Luminescent thermometers become progressively essential for remote, non-invasive temperature sensing at particularly small lateral dimensions, as contact-based detection methods only function in a partial way or even not at all. Standard application areas are temperature recording on catalytic surfaces or in biomedical procedures.
The lanthanoid ions have emerged as the foremost luminescent ions in this area because of their robust electronic structure with selected radiatively discharging excited levels having energy separations in the order of standard thermal energies.
In this scenario, the intensity ratio of the associated emission peaks from two thermally coupled excited levels from the 4fn configuration is based on Boltzmann’s law. This is appealing for applications as the calibration model is straightforward, can be linearized and the fitting parameters recognized with individually measurable quantities.
Regrettably, Boltzmann thermometers only provide high measurement precision in a restricted temperature range that relies on the utilized energy gap. A basic thermodynamic solution to surpass this obstacle and to broaden the dynamic range of the luminescent thermometer is the usage of over two excited states.
Targeting at high-temperature luminescence thermometry creates several new practical problems, however. A noticeable issue is the appearance of a sloping background because of black-body radiation.
As the concentration of thermal radiation scales with the fourth power of temperature and the maximum of the associated emission spectrum change toward the visible range at higher temperatures, a perfect wide-range luminescent thermometer should discharge in the ultraviolet (UV) range.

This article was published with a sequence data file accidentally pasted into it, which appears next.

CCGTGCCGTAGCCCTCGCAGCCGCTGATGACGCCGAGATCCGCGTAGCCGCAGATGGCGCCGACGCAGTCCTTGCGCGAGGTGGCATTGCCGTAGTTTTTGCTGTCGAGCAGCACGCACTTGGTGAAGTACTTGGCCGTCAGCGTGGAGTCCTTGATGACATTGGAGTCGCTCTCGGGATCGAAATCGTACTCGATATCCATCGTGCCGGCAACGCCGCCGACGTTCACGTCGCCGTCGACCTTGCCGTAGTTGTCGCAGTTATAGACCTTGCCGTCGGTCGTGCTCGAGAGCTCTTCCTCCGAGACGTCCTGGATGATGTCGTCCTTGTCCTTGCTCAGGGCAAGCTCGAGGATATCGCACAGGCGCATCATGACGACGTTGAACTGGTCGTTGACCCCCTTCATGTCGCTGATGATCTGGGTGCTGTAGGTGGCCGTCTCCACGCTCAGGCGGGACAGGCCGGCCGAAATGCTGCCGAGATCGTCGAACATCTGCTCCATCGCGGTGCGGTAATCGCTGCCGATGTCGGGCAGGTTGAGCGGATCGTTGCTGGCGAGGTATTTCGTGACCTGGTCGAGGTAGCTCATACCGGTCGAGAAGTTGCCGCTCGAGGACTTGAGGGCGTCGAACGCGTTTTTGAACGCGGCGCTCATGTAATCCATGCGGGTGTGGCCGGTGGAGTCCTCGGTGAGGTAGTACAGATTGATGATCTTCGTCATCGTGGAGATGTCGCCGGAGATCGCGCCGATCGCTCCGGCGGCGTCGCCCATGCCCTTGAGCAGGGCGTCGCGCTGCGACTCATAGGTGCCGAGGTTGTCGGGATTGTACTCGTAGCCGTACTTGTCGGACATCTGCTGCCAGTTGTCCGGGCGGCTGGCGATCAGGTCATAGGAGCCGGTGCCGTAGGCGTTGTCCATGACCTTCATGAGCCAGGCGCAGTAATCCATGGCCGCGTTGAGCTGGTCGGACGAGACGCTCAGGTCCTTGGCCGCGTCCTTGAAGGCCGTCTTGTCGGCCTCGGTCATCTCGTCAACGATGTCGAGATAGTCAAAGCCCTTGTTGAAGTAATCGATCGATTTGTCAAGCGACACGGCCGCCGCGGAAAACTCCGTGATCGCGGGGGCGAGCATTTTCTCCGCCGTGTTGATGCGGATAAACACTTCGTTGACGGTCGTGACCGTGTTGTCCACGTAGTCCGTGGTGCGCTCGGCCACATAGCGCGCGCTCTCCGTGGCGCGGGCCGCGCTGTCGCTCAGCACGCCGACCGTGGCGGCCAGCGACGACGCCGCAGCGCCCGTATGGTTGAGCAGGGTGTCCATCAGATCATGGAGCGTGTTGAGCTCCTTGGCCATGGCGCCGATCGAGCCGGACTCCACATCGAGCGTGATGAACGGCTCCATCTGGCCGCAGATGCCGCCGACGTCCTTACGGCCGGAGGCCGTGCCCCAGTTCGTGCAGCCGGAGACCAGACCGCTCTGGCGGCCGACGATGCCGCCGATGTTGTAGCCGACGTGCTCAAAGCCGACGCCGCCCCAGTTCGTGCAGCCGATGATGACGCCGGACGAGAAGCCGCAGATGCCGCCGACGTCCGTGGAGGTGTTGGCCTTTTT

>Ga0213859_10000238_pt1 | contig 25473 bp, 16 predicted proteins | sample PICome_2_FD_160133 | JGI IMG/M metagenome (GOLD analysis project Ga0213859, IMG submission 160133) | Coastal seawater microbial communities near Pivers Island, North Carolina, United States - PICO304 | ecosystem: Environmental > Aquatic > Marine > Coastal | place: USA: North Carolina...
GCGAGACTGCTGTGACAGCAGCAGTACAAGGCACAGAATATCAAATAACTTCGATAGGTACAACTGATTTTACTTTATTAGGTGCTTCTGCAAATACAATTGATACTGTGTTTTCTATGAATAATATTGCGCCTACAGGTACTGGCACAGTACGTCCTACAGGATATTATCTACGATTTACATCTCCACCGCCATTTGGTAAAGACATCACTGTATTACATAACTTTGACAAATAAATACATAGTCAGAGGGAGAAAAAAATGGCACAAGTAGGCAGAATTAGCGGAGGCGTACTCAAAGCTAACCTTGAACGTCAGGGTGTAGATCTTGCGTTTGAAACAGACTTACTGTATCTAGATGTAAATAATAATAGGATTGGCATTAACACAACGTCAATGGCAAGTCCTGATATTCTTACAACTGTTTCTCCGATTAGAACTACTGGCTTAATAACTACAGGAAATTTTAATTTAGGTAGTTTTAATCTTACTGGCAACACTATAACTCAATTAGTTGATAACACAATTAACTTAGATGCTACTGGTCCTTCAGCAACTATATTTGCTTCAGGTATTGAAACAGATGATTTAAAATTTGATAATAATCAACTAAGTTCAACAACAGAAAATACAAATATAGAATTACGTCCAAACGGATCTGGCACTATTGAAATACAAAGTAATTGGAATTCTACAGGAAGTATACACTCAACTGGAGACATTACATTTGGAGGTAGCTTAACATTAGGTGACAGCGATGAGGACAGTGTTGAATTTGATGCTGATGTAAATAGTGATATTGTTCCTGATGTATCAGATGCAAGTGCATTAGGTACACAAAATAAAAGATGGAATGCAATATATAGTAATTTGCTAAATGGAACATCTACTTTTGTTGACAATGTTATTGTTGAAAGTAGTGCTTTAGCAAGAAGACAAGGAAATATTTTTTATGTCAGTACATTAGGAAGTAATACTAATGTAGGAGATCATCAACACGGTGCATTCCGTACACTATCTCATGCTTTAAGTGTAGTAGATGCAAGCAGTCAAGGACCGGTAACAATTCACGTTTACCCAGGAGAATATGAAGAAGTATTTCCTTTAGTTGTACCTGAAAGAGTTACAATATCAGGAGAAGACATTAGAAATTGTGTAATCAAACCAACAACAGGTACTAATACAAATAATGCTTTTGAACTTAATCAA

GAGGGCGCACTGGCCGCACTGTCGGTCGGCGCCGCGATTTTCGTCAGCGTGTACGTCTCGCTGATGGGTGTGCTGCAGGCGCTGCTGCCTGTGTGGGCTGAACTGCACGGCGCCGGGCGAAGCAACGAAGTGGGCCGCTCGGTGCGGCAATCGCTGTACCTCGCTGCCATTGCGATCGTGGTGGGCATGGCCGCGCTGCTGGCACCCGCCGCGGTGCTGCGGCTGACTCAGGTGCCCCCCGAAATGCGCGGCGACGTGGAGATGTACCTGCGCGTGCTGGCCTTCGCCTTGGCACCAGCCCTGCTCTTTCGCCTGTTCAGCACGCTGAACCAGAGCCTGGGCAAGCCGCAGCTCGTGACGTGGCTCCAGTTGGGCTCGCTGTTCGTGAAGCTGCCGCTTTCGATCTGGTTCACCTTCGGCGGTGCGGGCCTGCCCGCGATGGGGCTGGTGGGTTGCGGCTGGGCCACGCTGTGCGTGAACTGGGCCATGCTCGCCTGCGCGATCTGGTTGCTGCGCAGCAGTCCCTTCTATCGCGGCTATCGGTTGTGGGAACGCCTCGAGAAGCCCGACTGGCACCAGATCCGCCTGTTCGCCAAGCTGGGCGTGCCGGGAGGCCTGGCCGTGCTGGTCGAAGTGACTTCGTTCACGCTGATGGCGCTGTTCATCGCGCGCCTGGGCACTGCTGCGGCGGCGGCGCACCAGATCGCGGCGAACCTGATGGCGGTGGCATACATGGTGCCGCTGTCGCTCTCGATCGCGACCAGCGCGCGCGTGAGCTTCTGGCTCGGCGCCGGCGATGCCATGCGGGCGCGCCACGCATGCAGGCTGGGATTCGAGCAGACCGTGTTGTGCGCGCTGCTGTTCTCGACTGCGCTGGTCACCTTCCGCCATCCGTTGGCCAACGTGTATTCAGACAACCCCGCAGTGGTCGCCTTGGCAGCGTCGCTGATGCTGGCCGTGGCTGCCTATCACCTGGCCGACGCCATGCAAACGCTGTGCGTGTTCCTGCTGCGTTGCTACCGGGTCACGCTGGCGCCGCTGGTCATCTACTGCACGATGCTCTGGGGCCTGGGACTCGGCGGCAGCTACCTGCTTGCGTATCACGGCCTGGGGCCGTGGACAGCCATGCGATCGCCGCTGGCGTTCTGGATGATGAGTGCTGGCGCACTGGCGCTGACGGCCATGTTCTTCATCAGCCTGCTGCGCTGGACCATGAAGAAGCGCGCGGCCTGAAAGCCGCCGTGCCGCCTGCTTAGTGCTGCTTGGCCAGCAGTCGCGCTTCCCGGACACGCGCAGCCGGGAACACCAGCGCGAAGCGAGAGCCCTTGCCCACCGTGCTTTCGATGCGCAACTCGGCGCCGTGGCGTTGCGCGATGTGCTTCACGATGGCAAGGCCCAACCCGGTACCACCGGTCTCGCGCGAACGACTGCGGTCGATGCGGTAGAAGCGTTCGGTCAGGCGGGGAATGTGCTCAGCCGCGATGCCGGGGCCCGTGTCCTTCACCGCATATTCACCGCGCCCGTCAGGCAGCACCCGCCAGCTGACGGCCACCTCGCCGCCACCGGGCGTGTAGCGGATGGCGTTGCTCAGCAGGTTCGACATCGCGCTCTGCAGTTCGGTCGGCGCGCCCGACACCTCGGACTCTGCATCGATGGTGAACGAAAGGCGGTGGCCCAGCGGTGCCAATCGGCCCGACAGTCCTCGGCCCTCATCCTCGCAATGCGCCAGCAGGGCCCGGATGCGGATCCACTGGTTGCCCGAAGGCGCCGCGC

Gd3+ (4f7) fulfills all these necessities for effective wide-range luminescence thermometry but is regrettably a weak UV absorber. Thus, the researchers developed an alternative concept.
Since the blue InGaN LED discharging at about 450 nm has gone through a remarkable optimization that enables reaching high incident power densities with blue LEDs very easily these days, the team used Pr3+ (4f2) as a sensitizer for Gd3+.
Pr3+ absorbs at 450 nm and under adequately high irradiance, this ion is stimulated into 4f15d1-based states with energies in the UV range, similar to the excited levels of Gd3+. This allows stimulating Gd3+ by means of an inexpensive 450 nm light source.
This conceptually different method also restricts the choice for a possible host compound. It should be stable over a broad range of temperatures, favorably without any phase transition.
Furthermore, the 5d orbitals are a lot more sensitive to the locally adjacent ligand field, which needs a host that moves the energy of the excited 4f15d1 configuration of Pr3+ to a range that is similar to the excited levels of Gd3+.
Finally, the host structure should basically keep the doped Gd3+ ions at a distance from each other. This enables a higher fraction of Gd3+ ions to be incorporated to boost the absorption strength while avoiding energy migration processes that could result in concentration quenching of the UV luminescence of Gd3+. The huntite-type crystallizing borate YAl3(BO3)4 matches all these necessities and is a perfectly suitable host compound to test these necessities.
Upon addition of all these design approaches, the researchers could show that YAl3(BO3)4:Pr3+, Gd3+ can be used as a practical luminescent thermometer with continually low relative measurement uncertainty (< 0.1%) in the range between 30 K and 800 K. The present work thus signifies the first example of a broad-range luminescent Boltzmann thermometer that also includes real-world concerns in its design.
Yu, D., et al. (2021) One ion to catch them all: Targeted high-precision Boltzmann thermometry over a wide temperature range with Gd3+. Light Science & Applications. doi.org/10.1038/s41377-021-00677-5.